How Military Schools Reopened Amid COVID-19 Mandatory masks, strict discipline and rigorous testing have helped the academies, including West Point and Annapolis, welcome students back to campus. Can other schools learn from their example?
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Can Military Academies Serve As A Road Map For Reopening Colleges?

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Can Military Academies Serve As A Road Map For Reopening Colleges?

Can Military Academies Serve As A Road Map For Reopening Colleges?

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  • <iframe src="" width="100%" height="290" frameborder="0" scrolling="no" title="NPR embedded audio player">
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Unlike civilian colleges, the U.S. military academies have a mandate. They're expected to deliver about a thousand young officers to the armed forces every spring after graduation. And so while many American colleges are debating whether to reopen at all, these campuses are geared up for the fall with intensive precautions already in place. NPR's Sequoia Carrillo reports from the U.S. Naval Academy in Annapolis, Md.

SEQUOIA CARRILLO, BYLINE: On a wide-open expanse right next to the dining hall here in Annapolis, young men and women in crisp white uniforms and white masks are doing what students here have been doing for 175 years - taking their first steps to becoming officers in the United States Navy.

UNIDENTIFIED PERSON #1: Left, your left, right. Left, left, left, right. Right on left.

CARRILLO: Right now I'm standing in an area about the size of three basketball courts. There are so many students. It's pretty jarring to see this many people in one place. These were the first-year students who have been heavily quarantined for two weeks. So even though it's blazing heat right now, they seem happy to be outside.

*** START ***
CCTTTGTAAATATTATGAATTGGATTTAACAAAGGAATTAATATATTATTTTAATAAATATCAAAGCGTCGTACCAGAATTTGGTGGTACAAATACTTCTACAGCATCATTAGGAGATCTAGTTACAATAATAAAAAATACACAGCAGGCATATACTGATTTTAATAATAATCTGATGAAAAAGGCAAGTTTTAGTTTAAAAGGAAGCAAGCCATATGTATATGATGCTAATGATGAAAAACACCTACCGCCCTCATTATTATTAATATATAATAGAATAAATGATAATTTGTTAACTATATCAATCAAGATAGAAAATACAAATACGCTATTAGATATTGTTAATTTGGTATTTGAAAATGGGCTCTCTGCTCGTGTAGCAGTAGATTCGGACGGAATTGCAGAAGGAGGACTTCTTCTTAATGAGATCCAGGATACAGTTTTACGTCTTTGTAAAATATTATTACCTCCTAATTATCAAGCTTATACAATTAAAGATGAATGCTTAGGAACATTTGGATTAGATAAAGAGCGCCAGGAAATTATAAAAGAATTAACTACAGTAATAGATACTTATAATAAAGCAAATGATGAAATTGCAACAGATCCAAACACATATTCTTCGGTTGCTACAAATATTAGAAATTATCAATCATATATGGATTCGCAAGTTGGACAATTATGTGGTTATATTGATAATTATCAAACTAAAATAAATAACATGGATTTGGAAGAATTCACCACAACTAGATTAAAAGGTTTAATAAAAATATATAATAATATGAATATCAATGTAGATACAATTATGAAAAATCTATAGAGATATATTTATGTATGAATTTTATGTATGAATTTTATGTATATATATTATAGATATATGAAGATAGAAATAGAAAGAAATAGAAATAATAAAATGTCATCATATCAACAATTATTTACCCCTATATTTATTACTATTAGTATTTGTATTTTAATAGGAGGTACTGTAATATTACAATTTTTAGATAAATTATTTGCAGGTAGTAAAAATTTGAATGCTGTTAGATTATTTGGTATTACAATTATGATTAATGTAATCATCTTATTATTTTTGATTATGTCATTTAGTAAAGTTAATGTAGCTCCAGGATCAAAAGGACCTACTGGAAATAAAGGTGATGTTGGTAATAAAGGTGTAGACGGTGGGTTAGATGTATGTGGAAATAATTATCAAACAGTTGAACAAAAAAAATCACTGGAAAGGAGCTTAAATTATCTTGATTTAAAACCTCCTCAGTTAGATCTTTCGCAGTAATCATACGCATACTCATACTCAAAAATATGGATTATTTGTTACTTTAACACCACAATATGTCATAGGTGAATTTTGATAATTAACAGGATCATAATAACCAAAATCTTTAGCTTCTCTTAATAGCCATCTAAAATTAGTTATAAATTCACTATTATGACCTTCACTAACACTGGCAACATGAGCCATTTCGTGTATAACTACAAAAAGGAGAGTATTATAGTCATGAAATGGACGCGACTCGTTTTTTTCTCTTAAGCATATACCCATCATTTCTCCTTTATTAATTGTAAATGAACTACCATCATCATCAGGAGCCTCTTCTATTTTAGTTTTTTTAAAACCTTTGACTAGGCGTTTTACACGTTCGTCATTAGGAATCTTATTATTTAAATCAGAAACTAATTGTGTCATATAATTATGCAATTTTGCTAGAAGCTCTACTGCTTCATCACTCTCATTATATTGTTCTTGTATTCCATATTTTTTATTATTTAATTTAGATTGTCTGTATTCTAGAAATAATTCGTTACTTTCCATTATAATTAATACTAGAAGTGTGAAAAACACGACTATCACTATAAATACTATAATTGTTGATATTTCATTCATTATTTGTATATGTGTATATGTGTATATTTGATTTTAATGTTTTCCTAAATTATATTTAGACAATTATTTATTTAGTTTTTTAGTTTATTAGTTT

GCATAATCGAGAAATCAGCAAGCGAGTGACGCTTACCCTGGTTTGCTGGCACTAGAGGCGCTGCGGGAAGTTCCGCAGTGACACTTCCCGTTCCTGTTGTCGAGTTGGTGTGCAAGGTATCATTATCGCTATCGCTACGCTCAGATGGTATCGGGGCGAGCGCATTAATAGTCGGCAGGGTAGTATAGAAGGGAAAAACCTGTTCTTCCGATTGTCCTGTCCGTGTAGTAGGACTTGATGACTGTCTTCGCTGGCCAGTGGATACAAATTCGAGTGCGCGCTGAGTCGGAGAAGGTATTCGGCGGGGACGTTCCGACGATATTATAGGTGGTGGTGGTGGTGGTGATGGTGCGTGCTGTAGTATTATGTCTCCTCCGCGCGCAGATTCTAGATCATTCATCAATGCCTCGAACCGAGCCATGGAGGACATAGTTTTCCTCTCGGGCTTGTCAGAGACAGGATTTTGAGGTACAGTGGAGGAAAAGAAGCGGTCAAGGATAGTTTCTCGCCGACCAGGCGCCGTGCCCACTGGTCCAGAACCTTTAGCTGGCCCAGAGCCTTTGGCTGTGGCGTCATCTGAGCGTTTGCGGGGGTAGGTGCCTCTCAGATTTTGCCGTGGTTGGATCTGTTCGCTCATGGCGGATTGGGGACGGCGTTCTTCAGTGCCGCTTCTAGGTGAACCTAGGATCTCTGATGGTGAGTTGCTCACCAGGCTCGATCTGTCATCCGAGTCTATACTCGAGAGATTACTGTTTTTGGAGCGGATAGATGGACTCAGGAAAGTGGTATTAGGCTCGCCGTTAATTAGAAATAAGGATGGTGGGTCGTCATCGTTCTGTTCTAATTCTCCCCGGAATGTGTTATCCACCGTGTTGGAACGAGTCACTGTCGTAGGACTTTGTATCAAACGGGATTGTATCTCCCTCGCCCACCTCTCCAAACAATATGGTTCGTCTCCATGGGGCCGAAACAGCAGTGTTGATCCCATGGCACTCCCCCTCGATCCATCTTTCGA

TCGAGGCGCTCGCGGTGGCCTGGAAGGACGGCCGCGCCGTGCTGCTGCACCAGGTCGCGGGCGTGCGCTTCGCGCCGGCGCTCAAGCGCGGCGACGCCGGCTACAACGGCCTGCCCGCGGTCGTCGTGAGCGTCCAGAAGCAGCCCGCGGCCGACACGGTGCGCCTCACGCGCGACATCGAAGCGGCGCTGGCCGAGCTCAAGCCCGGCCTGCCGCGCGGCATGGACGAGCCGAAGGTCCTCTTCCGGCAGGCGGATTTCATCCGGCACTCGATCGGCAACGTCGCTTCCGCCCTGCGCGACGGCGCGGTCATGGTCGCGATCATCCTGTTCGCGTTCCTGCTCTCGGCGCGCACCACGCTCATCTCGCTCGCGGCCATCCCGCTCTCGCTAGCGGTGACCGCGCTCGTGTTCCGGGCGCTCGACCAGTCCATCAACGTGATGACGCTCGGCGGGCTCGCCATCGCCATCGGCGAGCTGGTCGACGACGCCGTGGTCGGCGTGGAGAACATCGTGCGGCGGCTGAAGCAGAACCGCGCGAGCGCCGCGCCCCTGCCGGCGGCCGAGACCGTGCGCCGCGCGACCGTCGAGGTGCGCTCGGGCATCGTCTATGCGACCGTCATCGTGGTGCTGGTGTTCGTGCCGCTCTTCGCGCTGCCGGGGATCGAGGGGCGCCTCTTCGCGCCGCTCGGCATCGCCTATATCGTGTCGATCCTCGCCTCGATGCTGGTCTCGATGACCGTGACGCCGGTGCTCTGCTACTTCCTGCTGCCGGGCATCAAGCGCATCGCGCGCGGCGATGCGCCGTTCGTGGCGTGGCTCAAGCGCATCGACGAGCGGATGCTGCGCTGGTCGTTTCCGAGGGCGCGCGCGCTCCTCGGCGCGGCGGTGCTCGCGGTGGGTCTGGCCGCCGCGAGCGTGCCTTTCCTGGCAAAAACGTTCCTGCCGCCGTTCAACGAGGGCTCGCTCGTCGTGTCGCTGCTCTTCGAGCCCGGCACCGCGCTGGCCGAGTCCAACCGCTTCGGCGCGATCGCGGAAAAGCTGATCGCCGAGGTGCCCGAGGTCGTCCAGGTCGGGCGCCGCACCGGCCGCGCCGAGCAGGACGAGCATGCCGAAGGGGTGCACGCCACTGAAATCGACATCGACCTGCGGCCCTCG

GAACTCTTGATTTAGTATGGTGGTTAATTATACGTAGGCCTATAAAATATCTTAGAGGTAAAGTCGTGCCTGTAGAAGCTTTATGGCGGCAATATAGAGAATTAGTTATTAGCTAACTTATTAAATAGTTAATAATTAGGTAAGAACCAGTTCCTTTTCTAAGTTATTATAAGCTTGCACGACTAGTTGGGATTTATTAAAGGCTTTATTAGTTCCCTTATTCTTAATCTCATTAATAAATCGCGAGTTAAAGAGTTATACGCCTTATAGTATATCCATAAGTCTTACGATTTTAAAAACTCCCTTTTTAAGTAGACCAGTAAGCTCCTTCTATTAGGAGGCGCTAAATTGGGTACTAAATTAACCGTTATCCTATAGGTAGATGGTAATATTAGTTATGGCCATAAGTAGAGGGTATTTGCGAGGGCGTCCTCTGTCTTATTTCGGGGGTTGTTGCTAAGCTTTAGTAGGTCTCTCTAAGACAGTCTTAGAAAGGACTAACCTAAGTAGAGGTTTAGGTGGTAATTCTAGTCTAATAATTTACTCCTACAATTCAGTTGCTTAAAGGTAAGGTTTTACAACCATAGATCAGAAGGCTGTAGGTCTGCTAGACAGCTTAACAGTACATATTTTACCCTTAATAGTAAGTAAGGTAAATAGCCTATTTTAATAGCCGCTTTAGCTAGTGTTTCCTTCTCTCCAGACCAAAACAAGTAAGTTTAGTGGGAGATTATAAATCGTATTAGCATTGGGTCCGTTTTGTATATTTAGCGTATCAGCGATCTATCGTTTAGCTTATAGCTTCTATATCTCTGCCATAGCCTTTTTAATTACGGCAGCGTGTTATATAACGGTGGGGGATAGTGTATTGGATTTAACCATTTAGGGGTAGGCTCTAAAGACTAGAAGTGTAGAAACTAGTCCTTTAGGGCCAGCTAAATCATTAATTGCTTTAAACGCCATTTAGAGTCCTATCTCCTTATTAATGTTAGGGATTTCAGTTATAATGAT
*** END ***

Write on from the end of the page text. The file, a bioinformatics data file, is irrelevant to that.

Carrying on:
These exercises are a part of plebe summer, an intensive crash course to prepare first-year students for the transition to military life. They learn how to salute and march in time, as well as lots of new lingo. Floors are called decks. Toilets are called heads, and the students are midshipmen. But this year, plebe summer took on a whole new importance - a chance to quarantine these students in small groups.

ANDREW PHILLIPS: The attitude is, you know, we had - we do not have a choice. We must make this work.

CARRILLO: Andrew Phillips is the academic dean and provost of the United States Naval Academy. Classes officially began this week in an online format, but Phillips says they'll build their way back to in-person classes as quickly as possible.

PHILLIPS: We're not going to take a year to figure that out. We're going to take about a month.

CARRILLO: And it's not just Annapolis. At the Army's West Point campus in New York state and the Air Force Academy outside Colorado Springs, educators and students are, for the most part, settling back into their daily routines. A group of scientists and mathematicians at the Air Force Academy helped make it happen. They're called the Pandemic Math Team.

ERIN ALMAND: So there are about 10 of us who have a background in either microbiology, molecular biology, virology - so all kind of people who like small things.

CARRILLO: Major Erin Almand is an assistant professor of biology at the Air Force Academy.

ALMAND: We're sitting around like, we could do this. Like, this is not a technically hard thing to do to actually try and screen people for this virus.

CARRILLO: Almand and her colleagues on the math team shared their findings and recommendations with the other service academies. Colonel Doug Wickert oversaw the process. He says the team's crowning achievement was the fizzle equation.